9 Sites on the River Thames That Tell the Story of Charles Dickens | Heritage Calling

Portrait of Dickens (detail) in 1843 when he was 21, painted by Margaret Gillies. Public Domain.

Portrait of Dickens (detail) in 1843 when he was 21, painted by Margaret Gillies. Public Domain.

2020 sees the 150th anniversary of the death of Charles Dickens, considered by many as the greatest novelist of the Victorian era; author of books such as Pickwick Papers, Oliver Twist, A Christmas Carol, David Copperfield, Bleak House, Little Dorrit, A Tale of Two Cities, Great Expectations, Our Mutual Friend. Many of his novels – and his journalism – were shaped by a time of hardship in his childhood and by firsthand knowledge of the cruel…

Source: 9 Sites on the River Thames That Tell the Story of Charles Dickens | Heritage Calling

The Cockney Novelists | Spitalfields Life

Originally posted on Spitalfields Life.

The ‘Cockney’ – that is the born East Ender – has long since been a regular figure in fiction. Originally, in appearances from Jacobean plays to mid-nineteenth century sporting fiction, the type was not working-class. It was the geography not the sociology that mattered. Wealthy merchants were still Cockneys and revelled in the name.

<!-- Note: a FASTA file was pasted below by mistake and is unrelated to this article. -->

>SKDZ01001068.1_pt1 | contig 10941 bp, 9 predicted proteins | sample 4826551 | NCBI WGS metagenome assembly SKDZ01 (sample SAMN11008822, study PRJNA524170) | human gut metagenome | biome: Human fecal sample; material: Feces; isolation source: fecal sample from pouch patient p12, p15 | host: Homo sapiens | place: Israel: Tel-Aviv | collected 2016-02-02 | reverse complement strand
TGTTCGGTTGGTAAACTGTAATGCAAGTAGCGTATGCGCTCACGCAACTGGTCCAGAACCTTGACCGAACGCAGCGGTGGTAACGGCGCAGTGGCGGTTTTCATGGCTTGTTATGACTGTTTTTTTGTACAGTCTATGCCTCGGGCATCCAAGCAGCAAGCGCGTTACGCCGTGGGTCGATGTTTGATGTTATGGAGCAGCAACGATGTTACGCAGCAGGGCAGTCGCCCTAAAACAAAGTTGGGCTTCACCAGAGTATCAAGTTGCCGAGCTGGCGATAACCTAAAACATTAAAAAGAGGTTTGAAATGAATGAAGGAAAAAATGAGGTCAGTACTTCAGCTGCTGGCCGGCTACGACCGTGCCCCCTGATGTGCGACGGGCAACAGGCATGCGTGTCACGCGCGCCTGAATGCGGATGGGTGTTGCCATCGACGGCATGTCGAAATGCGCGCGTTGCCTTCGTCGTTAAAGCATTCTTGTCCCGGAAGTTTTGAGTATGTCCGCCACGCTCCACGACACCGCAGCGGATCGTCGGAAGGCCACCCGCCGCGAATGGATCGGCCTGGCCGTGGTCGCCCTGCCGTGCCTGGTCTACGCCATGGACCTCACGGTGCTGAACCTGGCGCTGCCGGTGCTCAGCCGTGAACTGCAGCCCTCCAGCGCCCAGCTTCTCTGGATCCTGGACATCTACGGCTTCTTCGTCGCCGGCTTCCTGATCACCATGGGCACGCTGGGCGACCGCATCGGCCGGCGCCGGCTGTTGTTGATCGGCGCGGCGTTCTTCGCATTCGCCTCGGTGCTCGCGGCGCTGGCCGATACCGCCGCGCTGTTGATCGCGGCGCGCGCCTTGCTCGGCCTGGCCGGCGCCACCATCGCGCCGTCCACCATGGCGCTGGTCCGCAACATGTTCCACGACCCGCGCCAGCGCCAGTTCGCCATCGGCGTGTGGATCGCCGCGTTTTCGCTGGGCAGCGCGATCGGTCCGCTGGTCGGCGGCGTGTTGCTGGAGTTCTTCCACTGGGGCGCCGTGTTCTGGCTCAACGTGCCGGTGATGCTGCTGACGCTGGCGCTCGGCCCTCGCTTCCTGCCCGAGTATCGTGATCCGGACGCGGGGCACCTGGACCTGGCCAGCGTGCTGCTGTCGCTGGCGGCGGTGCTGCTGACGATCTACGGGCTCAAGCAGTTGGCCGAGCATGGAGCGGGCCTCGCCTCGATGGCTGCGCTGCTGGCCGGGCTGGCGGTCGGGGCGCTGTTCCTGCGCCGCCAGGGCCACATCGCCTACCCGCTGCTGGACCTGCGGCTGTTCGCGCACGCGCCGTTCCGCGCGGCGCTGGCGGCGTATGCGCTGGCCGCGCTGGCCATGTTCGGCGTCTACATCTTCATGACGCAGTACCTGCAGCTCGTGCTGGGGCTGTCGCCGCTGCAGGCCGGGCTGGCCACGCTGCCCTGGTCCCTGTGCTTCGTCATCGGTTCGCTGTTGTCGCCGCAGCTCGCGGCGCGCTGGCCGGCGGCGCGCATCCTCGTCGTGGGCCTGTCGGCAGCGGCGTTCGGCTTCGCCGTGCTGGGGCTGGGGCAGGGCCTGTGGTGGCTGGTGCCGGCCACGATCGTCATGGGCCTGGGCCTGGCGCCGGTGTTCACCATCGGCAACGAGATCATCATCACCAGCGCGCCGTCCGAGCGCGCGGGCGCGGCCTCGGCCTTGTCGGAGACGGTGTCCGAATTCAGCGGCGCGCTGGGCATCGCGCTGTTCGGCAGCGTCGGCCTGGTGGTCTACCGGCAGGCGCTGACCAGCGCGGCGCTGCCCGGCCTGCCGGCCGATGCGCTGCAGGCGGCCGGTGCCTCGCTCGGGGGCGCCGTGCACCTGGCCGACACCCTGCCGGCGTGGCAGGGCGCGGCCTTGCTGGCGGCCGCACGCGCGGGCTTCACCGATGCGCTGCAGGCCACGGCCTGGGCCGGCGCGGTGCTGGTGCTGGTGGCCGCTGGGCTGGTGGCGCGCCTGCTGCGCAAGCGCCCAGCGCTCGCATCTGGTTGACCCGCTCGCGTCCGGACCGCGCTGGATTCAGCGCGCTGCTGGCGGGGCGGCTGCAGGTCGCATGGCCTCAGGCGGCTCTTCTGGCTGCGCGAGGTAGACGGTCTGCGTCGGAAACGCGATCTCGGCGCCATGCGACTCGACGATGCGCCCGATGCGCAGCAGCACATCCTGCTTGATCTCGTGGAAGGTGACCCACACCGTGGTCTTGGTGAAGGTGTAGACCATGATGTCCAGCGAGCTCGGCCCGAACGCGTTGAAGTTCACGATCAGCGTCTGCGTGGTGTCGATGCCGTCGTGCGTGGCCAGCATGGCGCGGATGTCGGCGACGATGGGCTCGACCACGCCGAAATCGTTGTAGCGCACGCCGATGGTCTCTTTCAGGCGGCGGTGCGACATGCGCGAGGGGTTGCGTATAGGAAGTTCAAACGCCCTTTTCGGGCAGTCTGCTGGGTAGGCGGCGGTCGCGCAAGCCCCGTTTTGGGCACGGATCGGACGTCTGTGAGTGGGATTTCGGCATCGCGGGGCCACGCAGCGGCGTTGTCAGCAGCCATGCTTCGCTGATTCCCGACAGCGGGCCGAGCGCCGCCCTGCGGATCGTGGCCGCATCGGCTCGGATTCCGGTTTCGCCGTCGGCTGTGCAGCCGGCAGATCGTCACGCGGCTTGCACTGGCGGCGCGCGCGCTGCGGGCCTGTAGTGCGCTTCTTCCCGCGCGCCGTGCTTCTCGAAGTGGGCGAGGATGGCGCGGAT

The East End of modernity, which (at least until recently) meant primarily poverty, is a mid-nineteenth century invention. Its citizens emerge, struggling and insecure, via the pages of Henry Mayhew’s pioneering sociological study, London Labour and the London Poor (1851). They are further investigated by Mayhew’s many successors, notably James Greenwood, but not until the nineteenth century was nearly over, were they fictionalised.

Dickens had portrayed Cockneys, but mainly as comic walk-on parts or, as in Oliver Twist, criminals who properly spoke cant. Other novelists, often temperance advocates whose ‘novels’ may as well have been tracts, looked East, but they made no attempt to put flesh on their caricatures. They were all in dreary earnest, propagandizing the proles, permitting neither…

via The Cockney Novelists | Spitalfields Life.

The Real Artful Dodger?

History forever fails to provide a satisfactory voice for the suppressed. Records and documents are formal and impersonal, as if the individual being written about was not an individual, or human, at all. This is exhibited through young convicts of the 19th century. My research led to John Camplin of Tottenham, a fourteen-year-old boy sentenced to transportation for life in 1818 over the robbery of a dwelling-house. The label of ‘convict’ appears to coldly define him within history, as if life outside of crime and punishment ceased to exist as society decided he did not deserve one. But what about his story?

John Camplin’s silence is broken through Charles Dickens’ Oliver Twist, which offers a literary insight into the lives of real lower class delinquents during the 1800s. The novel conveys a dramatic yet detailed account of child criminality rather than a strictly factual one. The most memorable character, Jack Dawkins, otherwise known as the ‘Artful Dodger’ for his experience in the trade of pickpocketing, is of a similar age and lifestyle to the juvenile. He possesses a larger than life nature with the ‘gift of the gab’, and communicates through a language of confidence and buoyancy, forever voicing his opinion. The comparison of the two youths…

Continue reading: The Real Artful Dodger?